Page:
Led by Jenny Rosenberg, former Department of Transportation Acting Assistant Secretary for Aviation and International Affairs, the group’s focus is on legislative and regulatory activity: matters of critical importance right now to stakeholders in the recreational drone industry.  Recent arguments over the repeal of Section 336 in the next FAA Authorization package – a move which would grant the FAA broad authority to impose laws for recreational drones – could threaten the growth of the sector.  Recreational drone manufacturers and advocacy groups are committed to keeping the law in place, which would mean that recreational droners do not have to get a Part 107 license or additional training to fly as long as they fly within the framework of a community-based flight organization, such as the Academy of Model Aeronautics (AMA) or the Drone User Group (DUG.)

“ADI is focused on promoting innovation and the growth of the unmanned aircraft industry for both personal and professional use,” says ADI.  “…ADI promotes awareness among policymakers, media and the general public of how drones help society, ensuring that government policies allow everyone to achieve the benefits of safe and responsible drone flight.”

“We look forward to working with Congress, the administration, and other stakeholders on policies that promote innovation and allow the drone market to flourish in a responsible and safe manner,” said ADI Executive Director Jenny Rosenberg.

In addition to legal protections for recreational operators as mentioned above, the ADI supports a micro-drone classification exempting very small and lightweight aircraft from certain laws, and the preservation of FAA preemption.  FAA preemption refers to the idea that the FAA should maintain ultimate authority over the airspace, preventing state, tribal and local governments from passing their own drone laws.

Miriam McNabb is the Editor-in-Chief of DRONELIFE and CEO of JobForDrones, a professional drone services marketplace, and a fascinated observer of the emerging drone industry and the regulatory environment for drones. Miriam has a degree from the University of Chicago and over 20 years of experience in high tech sales and marketing for new technologies.
Email Miriam
TWITTER:@spaldingbarker

READ LATER - DOWNLOAD THIS POST AS PDF >> CLICK HERE <<

The Alliance for Drone Innovation was originally posted at https://dronelife.com/2018/04/07/alliance-drone-innovation/ by Miriam McNabb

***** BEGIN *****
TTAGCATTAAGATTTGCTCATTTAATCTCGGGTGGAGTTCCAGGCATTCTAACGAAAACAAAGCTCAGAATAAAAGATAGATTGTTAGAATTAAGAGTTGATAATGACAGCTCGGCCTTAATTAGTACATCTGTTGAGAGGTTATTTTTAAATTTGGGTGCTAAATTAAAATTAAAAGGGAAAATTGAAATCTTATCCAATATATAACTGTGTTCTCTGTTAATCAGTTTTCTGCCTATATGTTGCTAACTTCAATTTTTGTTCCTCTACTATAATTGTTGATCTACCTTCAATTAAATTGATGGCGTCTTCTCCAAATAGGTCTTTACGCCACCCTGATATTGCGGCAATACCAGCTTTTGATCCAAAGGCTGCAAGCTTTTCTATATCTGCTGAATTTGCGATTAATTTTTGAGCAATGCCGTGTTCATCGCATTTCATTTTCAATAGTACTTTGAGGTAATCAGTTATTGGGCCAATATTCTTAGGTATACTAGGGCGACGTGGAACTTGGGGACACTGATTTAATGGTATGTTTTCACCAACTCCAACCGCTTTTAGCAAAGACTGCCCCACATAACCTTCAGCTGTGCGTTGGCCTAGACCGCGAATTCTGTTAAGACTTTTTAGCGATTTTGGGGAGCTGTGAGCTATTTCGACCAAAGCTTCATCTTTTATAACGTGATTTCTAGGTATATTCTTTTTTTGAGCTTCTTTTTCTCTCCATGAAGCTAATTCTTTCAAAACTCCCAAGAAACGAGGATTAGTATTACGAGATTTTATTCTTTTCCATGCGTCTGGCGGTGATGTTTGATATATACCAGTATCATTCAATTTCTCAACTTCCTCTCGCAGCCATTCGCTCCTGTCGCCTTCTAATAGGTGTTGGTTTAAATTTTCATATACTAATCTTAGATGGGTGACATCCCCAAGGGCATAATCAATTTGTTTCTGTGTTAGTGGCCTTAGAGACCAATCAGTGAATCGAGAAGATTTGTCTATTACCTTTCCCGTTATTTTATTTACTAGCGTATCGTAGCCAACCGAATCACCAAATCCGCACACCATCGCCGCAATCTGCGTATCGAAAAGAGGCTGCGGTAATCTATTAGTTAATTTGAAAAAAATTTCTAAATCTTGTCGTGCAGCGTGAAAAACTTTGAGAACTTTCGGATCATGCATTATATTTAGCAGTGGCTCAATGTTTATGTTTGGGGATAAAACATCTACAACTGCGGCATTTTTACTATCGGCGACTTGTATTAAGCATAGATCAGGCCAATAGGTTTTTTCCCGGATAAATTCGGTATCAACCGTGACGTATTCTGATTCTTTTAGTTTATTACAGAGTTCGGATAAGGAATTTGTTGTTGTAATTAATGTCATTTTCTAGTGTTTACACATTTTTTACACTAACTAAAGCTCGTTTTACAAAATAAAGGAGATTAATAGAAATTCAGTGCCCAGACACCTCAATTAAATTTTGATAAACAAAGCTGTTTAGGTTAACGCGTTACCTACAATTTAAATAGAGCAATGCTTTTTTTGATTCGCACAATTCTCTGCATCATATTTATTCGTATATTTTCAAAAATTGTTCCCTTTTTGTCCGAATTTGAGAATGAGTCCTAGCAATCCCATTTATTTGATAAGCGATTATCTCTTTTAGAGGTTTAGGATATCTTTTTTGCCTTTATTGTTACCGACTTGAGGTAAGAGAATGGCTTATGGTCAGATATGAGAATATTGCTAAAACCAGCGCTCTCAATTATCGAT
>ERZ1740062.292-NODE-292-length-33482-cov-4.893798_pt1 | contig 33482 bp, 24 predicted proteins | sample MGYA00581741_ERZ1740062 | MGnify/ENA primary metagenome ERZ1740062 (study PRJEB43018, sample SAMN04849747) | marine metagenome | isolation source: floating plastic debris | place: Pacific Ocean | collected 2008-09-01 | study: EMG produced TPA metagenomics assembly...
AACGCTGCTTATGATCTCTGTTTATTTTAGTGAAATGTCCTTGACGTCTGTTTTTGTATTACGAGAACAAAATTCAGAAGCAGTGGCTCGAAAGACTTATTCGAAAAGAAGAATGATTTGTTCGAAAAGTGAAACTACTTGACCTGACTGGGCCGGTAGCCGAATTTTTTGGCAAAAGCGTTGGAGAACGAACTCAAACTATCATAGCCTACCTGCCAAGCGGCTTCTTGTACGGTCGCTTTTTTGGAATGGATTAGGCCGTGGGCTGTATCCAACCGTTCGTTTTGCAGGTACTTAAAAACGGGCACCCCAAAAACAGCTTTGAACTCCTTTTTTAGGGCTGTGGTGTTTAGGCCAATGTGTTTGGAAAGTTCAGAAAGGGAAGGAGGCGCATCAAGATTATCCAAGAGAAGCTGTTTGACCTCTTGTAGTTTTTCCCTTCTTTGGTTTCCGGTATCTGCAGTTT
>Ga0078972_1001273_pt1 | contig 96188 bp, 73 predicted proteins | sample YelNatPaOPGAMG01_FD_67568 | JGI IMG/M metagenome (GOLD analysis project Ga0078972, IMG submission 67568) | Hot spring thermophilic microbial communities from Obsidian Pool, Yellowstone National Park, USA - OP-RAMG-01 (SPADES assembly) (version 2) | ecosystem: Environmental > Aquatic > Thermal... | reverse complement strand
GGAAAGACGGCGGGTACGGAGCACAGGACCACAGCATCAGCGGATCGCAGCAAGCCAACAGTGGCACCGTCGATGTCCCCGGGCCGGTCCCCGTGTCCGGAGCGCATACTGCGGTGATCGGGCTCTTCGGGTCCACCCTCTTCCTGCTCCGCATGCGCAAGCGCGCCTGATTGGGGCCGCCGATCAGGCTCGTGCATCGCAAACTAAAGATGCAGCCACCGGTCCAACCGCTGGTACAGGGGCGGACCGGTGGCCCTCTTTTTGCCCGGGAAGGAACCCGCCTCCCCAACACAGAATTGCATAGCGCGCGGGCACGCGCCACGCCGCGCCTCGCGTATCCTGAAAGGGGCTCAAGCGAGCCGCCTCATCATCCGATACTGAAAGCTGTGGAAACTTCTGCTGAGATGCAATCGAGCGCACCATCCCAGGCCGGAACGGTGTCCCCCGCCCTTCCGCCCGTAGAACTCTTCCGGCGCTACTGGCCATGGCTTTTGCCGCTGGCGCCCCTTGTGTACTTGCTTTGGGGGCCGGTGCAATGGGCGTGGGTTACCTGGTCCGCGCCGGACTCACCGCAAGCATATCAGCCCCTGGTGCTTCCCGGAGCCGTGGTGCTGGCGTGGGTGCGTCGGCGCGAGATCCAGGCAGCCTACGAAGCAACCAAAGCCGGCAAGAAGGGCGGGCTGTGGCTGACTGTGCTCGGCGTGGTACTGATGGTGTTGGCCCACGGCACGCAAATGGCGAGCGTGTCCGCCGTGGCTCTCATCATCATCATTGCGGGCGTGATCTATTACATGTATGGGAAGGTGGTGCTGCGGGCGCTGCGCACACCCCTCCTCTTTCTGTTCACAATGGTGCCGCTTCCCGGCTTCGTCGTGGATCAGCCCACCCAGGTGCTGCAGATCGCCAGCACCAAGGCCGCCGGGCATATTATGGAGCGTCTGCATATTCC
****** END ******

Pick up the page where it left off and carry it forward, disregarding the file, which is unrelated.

Continue Reading

aerial cinematography

Firefly Drone Shows: The Team Behind That Viral Video Expands Their Fleet

Published

on

By

This post was originally published on this site

Press Release: Firefly Drone Shows, founded by Kyle Dorosz and Ryan Sigmon, is expanding their fleet to 200 custom-built drones and booking for a variety of outdoor events this summer. They are the third company in the United States to gain approval for performing across the country, and one of the few in the world to also possess a night waiver from the FAA for drone shows. Routines are pre-programmed, choreographed, and automated by a computer to create any design imaginable in the sky. This level of customization makes light shows an ideal alternative to traditional fireworks for corporate, private, and special events.

Firefly recently made headlines in regional news outlets, including MLive and ABC 12, after a video of their first test performance, recorded by Grand Blanc resident Kaylin Adams, went viral. Dorosz was operating 30 drones at dusk, from Holly Cloud Hoppers flying field, which piqued the curiosity of Adams plus 10-15 other drivers who parked on the shoulder of the I-75 highway to safely view the synchronized light show.

Traditional fireworks are loud, costly, can be used only once, and emit various harmful toxins. Drone shows don’t leave a carbon footprint and can be executed repeatedly, something co-founder Dorosz believes will appeal to to eco-conscious industries including music and entertainment. “We are able to create bright, impactful displays in the sky without the significant pollution or steep costs generally associated with fireworks.”

A light show can last up to 20 minutes. However, additional drones can be launched to replace drones with depleted batteries, creating a seamless and continuous light show. Anyone attending a music festival, county fair, or corporate event this summer will be relieved to know that if they spot groups of lights performing mesmerizing routines, it’s likely a Firefly Drone Show at work and not a visit from extraterrestrial beings.

Firefly is currently booking summer events across the nation. View more of their shows, and follow along, on Instagram, YouTube, Facebook, or visit fireflydroneshows.com.

About Firefly Drone Shows

Firefly provides synchronized drone light shows for corporate and private events, as well as custom applications. One of the only FAA-approved companies in the world, Firefly offers the latest technology operated by the most experienced pilots.

READ LATER - DOWNLOAD THIS POST AS PDF >> CLICK HERE <<

Firefly Drone Shows: The Team Behind That Viral Video Expands Their Fleet was originally posted at https://dronelife.com/2018/04/07/firefly-drone-shows-team-behind-viral-video-expands-fleet/ by

Continue Reading
Free Email Updates
Get the latest content first.
We respect your privacy.

Tags

Trending

Free Email Updates
Get the latest content first.
We respect your privacy.